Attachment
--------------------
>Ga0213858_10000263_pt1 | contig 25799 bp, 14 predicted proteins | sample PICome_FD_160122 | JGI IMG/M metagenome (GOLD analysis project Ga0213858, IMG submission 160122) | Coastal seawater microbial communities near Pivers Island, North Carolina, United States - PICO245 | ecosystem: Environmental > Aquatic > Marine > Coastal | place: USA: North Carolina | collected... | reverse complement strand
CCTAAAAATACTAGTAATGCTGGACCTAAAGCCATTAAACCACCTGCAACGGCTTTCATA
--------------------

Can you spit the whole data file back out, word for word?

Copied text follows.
>Ga0213858_10000263_pt1 | contig 25799 bp, 14 predicted proteins | sample PICome_FD_160122 | JGI IMG/M metagenome (GOLD analysis project Ga0213858, IMG submission 160122) | Coastal seawater microbial communities near Pivers Island, North Carolina, United States - PICO245 | ecosystem: Environmental > Aquatic > Marine > Coastal | place: USA: North Carolina | collected... | reverse complement strand
CCTAAAAATACTAGTAATGCTGGACCTAAAGCCATTAAACCACCTGCAACGGCTTTCATA